[18.12.2015 08:51:07] <01> Info     [ProxyDetector] Proxy [BACKUPPROXY]: Proxy disk [Local DELL Disk (naa.6c81f660e99fed001c89ce7d1611c51a)] is accessible through san, diskName (vmfs lun) is [naa.6c81f660e99fed001c89ce7d1611c51a], uuid = [02000000006c81f660e99fed001c89ce7d1611c51a504552432048]
[18.12.2015 08:51:07] <01> Info     [ProxyDetector] Proxy [BACKUPPROXY]: only some disks are accessible through san and can failover to network mode
[18.12.2015 08:51:07] <01> Info                     (15 proxy disk(s) correspond to san, but vm's disks are on 1 datastores)
[18.12.2015 08:51:07] <01> Info     [ProxyDetector] Detected san storage access level for proxy [BACKUPPROXY] - [PartialSan]
[18.12.2015 08:51:07] <01> Info     [ProxyDetector] Detected mode [san;nbd] for proxy [BACKUPPROXY][/i]
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Re: Direct SAN Access connection on virtual backup server

Veeam Logoby PTide » Fri Dec 18, 2015 4:15 pm

Then, if you are 100% positive that your proxy server is NOT connected via Microsoft iSCSI to your production storage, please open a case with support and post your case ID here because what I can see in your log is not normal.

Thank you.
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Re: Direct SAN Access connection on virtual backup server

Veeam Logoby PTide » Mon Dec 21, 2015 12:53 pm

Could you please clarify if any of production datastore LUNs are visible from proxy's "Device manager" panel?

Thank you.
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Re: Direct SAN Access connection on virtual backup server

Veeam Logoby danswartz » Wed Dec 23, 2015 10:06 pm

PTide wrote:Secondly, there is no point using Direct SAN with virtual proxy because Direct SAN is intended to bypass ESXi I/O stack thus increasing backup performance..


This isn't totally true. I run a virtual backup proxy, and found direct SAN mode to be about 2X as fast as NBD. I use a vmxnet3 vnic on the proxy, which is a virtualized 10gbe nic. I had also played with passing through a 10gbe nic to the virtualized proxy, and that worked extremely well too.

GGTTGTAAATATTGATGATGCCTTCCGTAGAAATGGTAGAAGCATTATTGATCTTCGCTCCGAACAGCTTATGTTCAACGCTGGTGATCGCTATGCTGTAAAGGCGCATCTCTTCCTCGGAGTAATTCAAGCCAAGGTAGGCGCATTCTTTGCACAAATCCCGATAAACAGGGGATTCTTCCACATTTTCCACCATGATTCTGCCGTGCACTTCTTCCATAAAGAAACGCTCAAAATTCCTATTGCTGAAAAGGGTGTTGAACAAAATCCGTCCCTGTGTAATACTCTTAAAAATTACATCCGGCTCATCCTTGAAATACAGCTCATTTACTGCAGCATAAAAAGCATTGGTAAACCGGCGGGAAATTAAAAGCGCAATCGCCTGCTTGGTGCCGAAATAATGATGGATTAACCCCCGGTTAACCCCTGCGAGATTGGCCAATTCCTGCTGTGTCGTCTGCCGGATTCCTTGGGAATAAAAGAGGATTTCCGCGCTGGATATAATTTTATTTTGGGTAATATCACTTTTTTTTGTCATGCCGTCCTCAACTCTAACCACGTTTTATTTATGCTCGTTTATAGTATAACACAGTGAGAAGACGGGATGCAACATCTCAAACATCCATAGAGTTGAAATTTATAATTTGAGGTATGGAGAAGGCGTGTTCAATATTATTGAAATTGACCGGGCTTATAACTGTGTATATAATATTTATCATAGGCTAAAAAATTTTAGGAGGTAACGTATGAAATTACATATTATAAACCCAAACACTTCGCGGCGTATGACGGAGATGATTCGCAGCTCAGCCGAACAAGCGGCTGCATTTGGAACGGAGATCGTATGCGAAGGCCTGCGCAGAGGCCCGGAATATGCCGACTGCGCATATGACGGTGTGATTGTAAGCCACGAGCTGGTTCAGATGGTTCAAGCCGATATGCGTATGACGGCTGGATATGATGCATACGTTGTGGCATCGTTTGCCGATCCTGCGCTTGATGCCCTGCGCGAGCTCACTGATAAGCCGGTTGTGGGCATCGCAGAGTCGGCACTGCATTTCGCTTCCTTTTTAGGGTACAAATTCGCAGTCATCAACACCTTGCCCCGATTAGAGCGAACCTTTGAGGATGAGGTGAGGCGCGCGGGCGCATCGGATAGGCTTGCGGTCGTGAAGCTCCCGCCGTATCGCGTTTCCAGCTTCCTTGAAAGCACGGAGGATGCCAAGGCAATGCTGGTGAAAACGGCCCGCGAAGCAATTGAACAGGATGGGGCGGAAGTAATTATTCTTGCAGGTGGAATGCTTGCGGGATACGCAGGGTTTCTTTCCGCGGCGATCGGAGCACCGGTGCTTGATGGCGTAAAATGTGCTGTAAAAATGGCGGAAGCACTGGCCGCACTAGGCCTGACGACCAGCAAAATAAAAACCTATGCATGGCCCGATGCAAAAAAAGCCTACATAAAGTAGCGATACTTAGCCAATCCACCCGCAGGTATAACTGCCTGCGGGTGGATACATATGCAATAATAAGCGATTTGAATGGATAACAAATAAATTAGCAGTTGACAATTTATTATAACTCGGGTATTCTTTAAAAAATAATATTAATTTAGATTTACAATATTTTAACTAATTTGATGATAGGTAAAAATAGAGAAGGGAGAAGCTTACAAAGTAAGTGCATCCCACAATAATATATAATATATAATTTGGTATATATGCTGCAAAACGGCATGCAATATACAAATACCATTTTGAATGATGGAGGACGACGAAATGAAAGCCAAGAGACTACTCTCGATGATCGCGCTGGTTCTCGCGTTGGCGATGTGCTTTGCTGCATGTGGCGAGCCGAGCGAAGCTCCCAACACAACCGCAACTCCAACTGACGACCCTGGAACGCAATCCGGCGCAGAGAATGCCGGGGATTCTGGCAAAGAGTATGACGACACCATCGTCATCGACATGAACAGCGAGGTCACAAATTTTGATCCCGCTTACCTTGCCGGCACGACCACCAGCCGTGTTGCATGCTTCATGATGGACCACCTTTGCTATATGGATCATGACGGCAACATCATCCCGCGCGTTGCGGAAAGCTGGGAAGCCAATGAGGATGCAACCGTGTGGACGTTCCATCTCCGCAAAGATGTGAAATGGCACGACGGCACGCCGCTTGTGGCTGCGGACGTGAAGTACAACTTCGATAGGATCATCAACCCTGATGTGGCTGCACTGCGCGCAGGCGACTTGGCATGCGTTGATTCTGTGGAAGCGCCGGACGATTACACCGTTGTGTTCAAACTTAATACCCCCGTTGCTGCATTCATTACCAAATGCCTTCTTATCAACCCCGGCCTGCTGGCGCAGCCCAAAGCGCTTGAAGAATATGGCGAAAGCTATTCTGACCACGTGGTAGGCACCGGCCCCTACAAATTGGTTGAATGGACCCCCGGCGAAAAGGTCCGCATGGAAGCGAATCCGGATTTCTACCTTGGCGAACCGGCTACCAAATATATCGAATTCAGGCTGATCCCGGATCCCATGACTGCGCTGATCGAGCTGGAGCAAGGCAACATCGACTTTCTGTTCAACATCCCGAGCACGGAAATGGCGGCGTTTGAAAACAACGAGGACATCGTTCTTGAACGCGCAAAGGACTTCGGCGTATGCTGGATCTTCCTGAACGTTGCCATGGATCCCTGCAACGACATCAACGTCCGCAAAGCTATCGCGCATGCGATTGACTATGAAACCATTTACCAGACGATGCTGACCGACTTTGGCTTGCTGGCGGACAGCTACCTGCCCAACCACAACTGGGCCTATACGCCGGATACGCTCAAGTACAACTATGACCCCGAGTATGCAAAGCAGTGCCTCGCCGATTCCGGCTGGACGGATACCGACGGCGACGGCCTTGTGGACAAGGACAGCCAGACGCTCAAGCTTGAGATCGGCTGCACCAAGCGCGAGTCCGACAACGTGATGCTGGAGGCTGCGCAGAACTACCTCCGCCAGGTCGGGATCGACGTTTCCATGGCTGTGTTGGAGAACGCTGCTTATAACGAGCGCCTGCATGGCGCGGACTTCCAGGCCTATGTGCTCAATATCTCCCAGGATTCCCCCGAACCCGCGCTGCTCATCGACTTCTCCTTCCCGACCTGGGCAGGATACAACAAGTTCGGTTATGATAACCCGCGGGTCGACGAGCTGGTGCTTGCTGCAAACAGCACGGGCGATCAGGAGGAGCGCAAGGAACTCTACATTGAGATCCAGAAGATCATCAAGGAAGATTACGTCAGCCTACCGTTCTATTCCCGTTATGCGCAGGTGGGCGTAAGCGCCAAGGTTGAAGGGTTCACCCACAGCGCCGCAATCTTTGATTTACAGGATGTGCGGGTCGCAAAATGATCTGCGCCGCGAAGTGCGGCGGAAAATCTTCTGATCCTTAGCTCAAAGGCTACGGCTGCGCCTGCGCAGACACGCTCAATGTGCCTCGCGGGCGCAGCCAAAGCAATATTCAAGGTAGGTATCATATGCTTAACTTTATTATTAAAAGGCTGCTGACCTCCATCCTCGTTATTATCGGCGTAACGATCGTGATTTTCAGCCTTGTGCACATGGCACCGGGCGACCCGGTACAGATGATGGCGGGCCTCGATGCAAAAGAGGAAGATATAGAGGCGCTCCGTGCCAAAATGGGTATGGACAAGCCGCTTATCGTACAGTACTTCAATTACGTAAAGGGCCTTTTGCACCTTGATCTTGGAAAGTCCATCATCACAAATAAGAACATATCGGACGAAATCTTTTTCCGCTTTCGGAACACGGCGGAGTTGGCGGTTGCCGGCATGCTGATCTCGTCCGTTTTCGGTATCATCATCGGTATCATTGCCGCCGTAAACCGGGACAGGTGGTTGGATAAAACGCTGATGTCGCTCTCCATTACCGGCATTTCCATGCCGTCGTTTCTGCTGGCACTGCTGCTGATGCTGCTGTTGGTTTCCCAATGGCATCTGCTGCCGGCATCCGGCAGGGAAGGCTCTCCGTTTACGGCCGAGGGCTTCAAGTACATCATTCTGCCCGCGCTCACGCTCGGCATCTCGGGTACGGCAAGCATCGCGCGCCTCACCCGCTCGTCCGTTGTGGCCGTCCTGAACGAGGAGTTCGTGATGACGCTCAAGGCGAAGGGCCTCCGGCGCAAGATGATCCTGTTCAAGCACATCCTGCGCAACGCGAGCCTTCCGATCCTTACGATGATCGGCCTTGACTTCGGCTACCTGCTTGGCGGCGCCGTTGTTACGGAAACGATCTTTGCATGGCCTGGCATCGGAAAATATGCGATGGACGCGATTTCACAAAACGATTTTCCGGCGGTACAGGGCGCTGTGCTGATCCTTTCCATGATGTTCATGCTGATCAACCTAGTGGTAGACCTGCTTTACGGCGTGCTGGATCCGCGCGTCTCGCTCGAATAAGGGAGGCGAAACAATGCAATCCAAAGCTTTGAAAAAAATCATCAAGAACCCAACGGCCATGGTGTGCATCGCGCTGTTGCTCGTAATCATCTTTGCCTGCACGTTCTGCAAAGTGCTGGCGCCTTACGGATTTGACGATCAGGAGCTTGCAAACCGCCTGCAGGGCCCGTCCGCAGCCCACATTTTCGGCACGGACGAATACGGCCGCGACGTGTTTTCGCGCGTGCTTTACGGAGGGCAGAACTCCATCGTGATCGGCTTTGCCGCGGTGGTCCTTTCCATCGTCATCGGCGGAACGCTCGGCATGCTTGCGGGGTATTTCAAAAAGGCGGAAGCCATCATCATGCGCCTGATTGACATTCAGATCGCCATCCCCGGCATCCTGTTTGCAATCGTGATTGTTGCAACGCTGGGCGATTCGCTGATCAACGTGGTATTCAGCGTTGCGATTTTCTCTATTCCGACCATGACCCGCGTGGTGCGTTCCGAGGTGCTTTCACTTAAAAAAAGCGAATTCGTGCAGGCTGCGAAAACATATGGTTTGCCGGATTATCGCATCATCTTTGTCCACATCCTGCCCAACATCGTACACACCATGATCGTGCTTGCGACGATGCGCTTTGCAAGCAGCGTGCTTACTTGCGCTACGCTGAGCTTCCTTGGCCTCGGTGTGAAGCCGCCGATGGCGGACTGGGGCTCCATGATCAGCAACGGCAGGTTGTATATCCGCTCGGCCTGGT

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Re: Direct SAN Access connection on virtual backup server

Veeam Logoby PTide » Thu Dec 24, 2015 8:56 am

found direct SAN mode to be about 2X as fast as NBD. I use a vmxnet3 vnic on the proxy, which is a virtualized 10gbe nic
If so, may I ask you what kind of NIC were you using as your ESXi management interface?

Keep in mind that NBD is actually the least efficient method, however it works good on 10Gb. Also with physical proxy the difference in performance direct-SAN vs NBD would be even more noticeable.
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Re: Direct SAN Access connection on virtual backup server

Veeam Logoby danswartz » Thu Dec 24, 2015 3:12 pm

The management NIC is 1gb only. Each host has only one 10gb interface, and that is for storage only. I know physical would be even better, but that would involve spinning up a physical host for only that purpose - not worth it to me...
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Re: Direct SAN Access connection on virtual backup server

Veeam Logoby PTide » Thu Dec 24, 2015 4:21 pm

The management NIC is 1gb only.
This. If an NBD mode is utilized the system retrieves the VM disks via the ESX(i) management interface. In the case that you've described NBD via 1Gb NIC competes with a direct-SAN via 10Gb NIC, which is not fair :wink: Another thing to mention about direct-SAN via 10Gbit vs NBD via 1Gbit - only 2x faster, that's not very impressive.